by Jesse Hamlin
With their wine winning accolades and her artwork the subject of a new book, these Gators have reason to raise a glass.
Rob Fanucci still recalls the pleasure of sticking his fingers in a vat of fermenting grapes when he was 3, the rich smell and taste of the crushed purple fruit. He stood for what seemed like an hour in the cellar of his grandparents' house on Filbert Street in San Francisco, licking the luscious juice from his fingers.
"I couldn't stop. It was so sweet and good," says Rob (B.A., '78), who owns Charter Oak Winery in St. Helena. The small Napa Valley winery makes prime Zinfandel and Petite Sirah using hands-on, old-world methods and century-old tools passed on to Fanucci from his maternal grandfather Guido Ragghianti. The grapes in that vat hadn't yet fermented, but little Roberto became intoxicated -- by the winemaking process.
"I got mesmerized," says Rob, who as a kid helped his nonno (his grandfather, an immigrant from Lucca, Italy) pick and crush grapes. Rob is sitting in the spotless kitchen of the little yellow Victorian on Charter Oak Avenue in St. Helena where Guido lived and made wine until his death at 98 in 1986. Rob and his wife Layla (B.A., '81) -- a painter whose images are etched and painted on the double magnums of their Monte Rosso Old Vine Hillside Zinfandel -- make their wine and art here. It's the hub of a warm family enterprise.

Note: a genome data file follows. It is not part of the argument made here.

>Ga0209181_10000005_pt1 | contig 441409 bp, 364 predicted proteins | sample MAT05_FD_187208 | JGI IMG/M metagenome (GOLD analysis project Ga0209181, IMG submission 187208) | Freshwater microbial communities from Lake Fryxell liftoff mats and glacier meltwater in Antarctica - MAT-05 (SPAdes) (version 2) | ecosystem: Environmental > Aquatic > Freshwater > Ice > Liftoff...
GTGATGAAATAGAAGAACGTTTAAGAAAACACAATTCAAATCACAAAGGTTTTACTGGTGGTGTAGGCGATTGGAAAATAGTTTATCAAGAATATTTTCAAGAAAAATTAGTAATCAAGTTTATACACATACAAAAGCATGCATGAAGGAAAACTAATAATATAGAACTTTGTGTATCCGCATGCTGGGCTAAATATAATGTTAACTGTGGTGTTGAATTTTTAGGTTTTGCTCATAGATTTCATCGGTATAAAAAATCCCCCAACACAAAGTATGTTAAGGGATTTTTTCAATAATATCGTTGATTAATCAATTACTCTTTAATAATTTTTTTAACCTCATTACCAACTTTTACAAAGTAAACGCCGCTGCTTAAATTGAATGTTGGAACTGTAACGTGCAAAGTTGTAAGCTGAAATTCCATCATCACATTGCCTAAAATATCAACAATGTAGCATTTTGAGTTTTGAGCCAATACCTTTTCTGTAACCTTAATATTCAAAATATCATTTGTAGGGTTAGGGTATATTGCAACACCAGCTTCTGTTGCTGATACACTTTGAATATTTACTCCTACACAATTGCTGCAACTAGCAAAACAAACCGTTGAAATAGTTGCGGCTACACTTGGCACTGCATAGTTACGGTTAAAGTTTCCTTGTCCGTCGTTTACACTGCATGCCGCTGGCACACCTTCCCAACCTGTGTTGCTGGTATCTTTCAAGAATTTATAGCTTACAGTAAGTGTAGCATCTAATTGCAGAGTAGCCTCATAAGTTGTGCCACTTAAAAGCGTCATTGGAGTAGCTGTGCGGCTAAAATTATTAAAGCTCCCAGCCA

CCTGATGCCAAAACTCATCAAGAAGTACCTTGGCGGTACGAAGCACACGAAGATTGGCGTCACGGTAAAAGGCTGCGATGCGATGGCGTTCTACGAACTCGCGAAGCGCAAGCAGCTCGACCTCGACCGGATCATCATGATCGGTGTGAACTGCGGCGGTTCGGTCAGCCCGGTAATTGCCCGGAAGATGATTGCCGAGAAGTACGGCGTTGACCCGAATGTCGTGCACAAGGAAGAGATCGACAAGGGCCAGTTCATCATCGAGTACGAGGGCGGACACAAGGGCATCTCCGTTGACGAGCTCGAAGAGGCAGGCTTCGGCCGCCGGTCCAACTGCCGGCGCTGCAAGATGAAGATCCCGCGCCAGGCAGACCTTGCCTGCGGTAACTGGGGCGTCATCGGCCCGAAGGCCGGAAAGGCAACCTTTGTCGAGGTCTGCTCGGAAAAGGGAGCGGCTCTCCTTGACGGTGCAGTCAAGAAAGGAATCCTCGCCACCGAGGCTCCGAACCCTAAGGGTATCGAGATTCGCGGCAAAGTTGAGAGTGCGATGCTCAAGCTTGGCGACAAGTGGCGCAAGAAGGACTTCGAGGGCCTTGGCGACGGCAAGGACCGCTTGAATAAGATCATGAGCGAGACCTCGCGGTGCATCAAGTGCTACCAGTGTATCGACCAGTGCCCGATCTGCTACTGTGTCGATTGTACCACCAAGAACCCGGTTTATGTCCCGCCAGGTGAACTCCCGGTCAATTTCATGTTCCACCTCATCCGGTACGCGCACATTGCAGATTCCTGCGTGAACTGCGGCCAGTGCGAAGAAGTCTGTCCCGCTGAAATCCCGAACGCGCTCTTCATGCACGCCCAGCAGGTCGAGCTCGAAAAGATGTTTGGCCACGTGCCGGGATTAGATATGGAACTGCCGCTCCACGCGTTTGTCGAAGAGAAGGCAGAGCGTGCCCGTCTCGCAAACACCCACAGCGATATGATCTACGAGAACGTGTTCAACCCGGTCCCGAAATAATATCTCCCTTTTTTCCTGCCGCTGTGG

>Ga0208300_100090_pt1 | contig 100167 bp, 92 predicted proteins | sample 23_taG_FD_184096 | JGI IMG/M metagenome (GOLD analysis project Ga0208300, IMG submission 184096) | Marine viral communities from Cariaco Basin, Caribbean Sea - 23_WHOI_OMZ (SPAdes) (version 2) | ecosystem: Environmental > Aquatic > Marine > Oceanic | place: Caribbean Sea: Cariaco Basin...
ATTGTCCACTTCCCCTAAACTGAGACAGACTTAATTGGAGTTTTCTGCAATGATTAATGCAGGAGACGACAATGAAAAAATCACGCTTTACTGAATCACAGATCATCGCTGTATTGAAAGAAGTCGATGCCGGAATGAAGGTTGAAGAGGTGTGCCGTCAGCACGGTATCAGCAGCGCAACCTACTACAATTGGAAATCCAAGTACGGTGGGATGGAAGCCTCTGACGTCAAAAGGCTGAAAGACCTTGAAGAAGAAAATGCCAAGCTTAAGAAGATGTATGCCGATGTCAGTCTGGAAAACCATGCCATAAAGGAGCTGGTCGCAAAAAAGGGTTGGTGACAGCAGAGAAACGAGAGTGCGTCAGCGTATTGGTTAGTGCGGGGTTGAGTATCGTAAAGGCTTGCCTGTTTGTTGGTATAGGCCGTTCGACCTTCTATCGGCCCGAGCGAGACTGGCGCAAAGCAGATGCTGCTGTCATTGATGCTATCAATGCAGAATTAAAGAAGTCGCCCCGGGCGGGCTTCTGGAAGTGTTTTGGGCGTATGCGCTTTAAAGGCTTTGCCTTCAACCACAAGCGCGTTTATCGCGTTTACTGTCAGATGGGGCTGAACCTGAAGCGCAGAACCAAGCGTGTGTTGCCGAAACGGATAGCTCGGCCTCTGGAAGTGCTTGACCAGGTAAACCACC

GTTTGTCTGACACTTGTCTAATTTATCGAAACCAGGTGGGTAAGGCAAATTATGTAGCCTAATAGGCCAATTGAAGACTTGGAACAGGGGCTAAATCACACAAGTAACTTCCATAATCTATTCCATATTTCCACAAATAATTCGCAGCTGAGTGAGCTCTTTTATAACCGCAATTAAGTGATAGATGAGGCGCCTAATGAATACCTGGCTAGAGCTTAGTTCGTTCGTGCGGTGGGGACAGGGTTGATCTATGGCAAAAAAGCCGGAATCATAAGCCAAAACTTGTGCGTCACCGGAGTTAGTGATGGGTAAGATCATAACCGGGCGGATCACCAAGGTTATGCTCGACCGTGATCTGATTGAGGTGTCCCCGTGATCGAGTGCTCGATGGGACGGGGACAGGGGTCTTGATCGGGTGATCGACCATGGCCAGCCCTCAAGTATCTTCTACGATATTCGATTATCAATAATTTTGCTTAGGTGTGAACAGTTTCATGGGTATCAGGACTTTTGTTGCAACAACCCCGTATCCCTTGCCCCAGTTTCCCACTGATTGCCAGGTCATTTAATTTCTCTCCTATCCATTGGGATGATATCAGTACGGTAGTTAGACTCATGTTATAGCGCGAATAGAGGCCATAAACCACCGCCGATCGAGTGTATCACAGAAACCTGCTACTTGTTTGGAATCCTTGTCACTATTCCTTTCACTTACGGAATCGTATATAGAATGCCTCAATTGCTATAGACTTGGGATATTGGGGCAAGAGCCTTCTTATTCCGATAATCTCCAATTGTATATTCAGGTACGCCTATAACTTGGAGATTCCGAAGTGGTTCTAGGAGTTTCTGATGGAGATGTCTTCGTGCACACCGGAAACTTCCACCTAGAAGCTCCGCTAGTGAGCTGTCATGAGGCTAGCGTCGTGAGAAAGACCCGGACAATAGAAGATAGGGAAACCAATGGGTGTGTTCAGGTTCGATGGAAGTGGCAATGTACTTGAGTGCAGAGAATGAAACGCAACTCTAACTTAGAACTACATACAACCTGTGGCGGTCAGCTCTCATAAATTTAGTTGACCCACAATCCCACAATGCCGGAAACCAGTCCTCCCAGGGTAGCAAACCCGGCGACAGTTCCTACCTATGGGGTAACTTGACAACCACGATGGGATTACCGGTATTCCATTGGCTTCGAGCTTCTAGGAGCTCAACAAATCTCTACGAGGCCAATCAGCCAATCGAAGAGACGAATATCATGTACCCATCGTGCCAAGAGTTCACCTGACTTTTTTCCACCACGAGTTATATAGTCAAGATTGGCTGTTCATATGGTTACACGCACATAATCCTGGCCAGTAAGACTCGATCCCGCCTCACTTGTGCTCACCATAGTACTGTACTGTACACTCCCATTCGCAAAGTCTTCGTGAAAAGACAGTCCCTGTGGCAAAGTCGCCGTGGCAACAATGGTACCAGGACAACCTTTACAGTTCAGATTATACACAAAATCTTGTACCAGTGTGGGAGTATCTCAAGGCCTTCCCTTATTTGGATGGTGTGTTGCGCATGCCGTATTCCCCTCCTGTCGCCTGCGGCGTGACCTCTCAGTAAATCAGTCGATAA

In the back of the house is Layla's studio, a local historic landmark built in 1900. There she paints bold, multilayered cityscapes that hum with urban energy and motion. Rob, a lawyer whose office is down the street, punches down the grapes in half-ton bins out back, using big redwood bats that Guido made decades ago. The backyard vineyard provides the fruit for the Roberto Fanucci Estate Napa Valley Zinfandel, a hit at this year's international Zinfandel Advocates & Producers Festival in San Francisco, as was the winery's 2009 Monte Rosso vintage, made with grapes from the famed Sonoma vineyard planted in the 1880s.